Very few healthy people live this way, though. We get caught up in the details of our busy lives and often forget to put things in perspective, believing that we’ll have time to sort everything out. But end-of-life experts believe that everyone should adopt some of the attitudes and values that dying patients embrace.
“It’s easy to put something off into the future,” says John Mastrojohn III, chief operating officer of the National Hospice and Palliative Care Organization. “For some, that future may not be as long as we’d like. Having meaningful conversations, or doing other things that bring joy, can have a profound impact on how we feel about ourselves and others.”
You may be inclined to delay these types of conversations if you don’t sense an imminent need. But they can positively impact your relationships and help you realize what’s most important.
“Those of us who work with people who are seriously ill have found that [saying] ‘Please forgive me,’ ‘I forgive you,’ ‘Thank you’ and ‘I love you’ — that almost always has value to people, whether relationships are fractured or strong,” says Dr. Ira Byock, a palliative care physician in Torrance, Calif., and author of The Four Things That Matter Most.
End-of-life experts believe that the following advice — which they often share with patients who are in the final weeks or months of their lives — is surprisingly well-suited for active, healthy people, too:
1. Adjust Your Priorities
You may take your friends and relatives for granted because you’re focused on a work project, your upcoming kitchen renovation or the number of “likes” that you received on a Facebook post. But it’s important to periodically stop to appreciate the meaningful relationships in your life.
“The things that matter most to people aren’t things; they’re other people,” Byock says. “Ask somebody who’s facing cancer or chemotherapy for the third or fourth time what matters, and the answer they give will always include the names of people they love.”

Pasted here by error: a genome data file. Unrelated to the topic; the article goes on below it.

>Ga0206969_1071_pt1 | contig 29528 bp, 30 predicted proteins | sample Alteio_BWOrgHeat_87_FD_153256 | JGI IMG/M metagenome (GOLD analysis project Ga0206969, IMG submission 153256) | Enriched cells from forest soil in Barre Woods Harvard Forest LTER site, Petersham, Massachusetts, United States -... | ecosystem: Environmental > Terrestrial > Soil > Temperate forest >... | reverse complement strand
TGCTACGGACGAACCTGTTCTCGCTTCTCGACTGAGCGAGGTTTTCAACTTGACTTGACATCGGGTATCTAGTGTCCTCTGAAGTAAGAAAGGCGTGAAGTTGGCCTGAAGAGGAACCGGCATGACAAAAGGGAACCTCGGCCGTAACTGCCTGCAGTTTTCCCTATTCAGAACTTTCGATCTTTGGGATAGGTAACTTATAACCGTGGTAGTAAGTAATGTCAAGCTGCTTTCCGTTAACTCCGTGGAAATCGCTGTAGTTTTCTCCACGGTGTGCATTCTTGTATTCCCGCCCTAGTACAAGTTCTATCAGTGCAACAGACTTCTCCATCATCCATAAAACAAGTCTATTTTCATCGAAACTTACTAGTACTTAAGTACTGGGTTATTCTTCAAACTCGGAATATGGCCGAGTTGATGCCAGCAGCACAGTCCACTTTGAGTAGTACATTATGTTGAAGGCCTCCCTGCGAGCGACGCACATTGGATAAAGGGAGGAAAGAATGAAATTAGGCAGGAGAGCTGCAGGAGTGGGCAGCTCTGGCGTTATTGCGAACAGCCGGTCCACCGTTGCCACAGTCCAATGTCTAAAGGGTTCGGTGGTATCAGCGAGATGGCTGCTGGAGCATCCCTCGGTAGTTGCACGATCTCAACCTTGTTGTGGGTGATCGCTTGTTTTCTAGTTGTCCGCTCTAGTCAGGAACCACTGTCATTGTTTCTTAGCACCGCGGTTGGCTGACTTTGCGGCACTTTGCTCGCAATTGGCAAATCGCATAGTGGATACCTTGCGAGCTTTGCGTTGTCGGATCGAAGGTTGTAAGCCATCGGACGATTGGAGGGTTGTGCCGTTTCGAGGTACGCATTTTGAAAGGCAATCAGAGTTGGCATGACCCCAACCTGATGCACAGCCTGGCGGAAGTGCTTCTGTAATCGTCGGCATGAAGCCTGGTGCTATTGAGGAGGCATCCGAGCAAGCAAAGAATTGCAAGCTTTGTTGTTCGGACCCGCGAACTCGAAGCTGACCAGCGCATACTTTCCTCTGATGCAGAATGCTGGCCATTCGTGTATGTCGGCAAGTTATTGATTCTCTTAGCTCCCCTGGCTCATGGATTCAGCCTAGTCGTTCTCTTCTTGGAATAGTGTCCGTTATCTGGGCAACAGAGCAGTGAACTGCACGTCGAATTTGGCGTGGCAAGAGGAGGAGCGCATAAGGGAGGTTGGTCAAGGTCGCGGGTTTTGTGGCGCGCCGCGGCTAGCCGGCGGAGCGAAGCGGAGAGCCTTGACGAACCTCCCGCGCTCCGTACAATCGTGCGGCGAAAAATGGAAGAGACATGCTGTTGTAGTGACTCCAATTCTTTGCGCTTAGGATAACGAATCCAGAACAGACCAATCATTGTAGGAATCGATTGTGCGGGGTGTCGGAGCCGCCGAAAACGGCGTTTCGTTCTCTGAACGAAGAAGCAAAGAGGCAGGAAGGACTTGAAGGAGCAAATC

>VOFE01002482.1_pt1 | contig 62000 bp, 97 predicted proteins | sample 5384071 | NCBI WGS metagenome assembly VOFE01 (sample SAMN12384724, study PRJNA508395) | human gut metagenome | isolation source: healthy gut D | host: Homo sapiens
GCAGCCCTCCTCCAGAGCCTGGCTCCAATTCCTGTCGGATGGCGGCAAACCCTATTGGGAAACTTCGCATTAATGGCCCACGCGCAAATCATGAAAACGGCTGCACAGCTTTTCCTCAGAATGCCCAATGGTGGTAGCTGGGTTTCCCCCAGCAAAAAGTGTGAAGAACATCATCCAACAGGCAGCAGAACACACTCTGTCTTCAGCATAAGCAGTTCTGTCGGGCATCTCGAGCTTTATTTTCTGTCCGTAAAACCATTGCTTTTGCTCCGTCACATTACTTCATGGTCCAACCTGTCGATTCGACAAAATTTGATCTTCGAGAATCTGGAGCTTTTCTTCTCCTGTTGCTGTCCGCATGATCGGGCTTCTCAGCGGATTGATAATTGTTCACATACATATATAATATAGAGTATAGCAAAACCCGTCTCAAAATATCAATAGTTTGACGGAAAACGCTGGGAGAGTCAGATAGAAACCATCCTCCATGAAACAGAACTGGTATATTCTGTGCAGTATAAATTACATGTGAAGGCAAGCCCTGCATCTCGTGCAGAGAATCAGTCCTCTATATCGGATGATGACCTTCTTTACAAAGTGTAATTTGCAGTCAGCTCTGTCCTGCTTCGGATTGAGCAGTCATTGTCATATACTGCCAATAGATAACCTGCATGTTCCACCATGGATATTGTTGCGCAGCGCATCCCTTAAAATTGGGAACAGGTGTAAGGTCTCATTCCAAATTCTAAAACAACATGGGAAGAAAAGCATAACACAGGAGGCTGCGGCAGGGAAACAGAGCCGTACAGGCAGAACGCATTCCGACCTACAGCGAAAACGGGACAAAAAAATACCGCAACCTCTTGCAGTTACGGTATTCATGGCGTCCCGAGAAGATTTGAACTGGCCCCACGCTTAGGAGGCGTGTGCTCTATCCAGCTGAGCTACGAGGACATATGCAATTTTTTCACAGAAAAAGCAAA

2. Make Time for Loved Ones
Your schedule may make it difficult to see friends or relatives as often as you’d like, but you can change that. Giving priority to your most important relationships should make you feel less frazzled and more grounded.
“There is not a single seriously ill patient I know that worries about all the current items populating their calendar when they receive a life-threatening diagnosis — their thoughts go immediately to their time with those they love,” says Dr. Cory Ingram, a palliative-care physician at the Mayo Clinic in Rochester, Minn. “There are some things in life to postpone; however, relationships with those who matter aren’t on that list.”
3. Have Meaningful Conversations
Most people don’t apologize, seek forgiveness, offer gratitude or extend feelings of love to their closest friends and family members on a regular basis. They may believe that their feelings are tacitly understood by their loved ones. Or they may feel that the topics are too significant to broach in everyday conversation, so they keep their feelings inside.